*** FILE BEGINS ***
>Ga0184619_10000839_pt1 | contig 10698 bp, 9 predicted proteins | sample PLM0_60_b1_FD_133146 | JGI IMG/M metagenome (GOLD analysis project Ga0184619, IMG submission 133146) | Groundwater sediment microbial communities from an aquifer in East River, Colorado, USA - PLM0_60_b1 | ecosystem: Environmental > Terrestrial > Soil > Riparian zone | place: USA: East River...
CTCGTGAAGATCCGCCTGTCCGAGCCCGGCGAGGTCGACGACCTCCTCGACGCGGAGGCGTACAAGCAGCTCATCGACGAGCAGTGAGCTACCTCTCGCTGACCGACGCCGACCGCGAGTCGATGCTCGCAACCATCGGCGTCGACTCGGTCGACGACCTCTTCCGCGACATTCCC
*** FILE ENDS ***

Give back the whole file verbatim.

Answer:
>Ga0184619_10000839_pt1 | contig 10698 bp, 9 predicted proteins | sample PLM0_60_b1_FD_133146 | JGI IMG/M metagenome (GOLD analysis project Ga0184619, IMG submission 133146) | Groundwater sediment microbial communities from an aquifer in East River, Colorado, USA - PLM0_60_b1 | ecosystem: Environmental > Terrestrial > Soil > Riparian zone | place: USA: East River...
CTCGTGAAGATCCGCCTGTCCGAGCCCGGCGAGGTCGACGACCTCCTCGACGCGGAGGCGTACAAGCAGCTCATCGACGAGCAGTGAGCTACCTCTCGCTGACCGACGCCGACCGCGAGTCGATGCTCGCAACCATCGGCGTCGACTCGGTCGACGACCTCTTCCGCGACATTCCC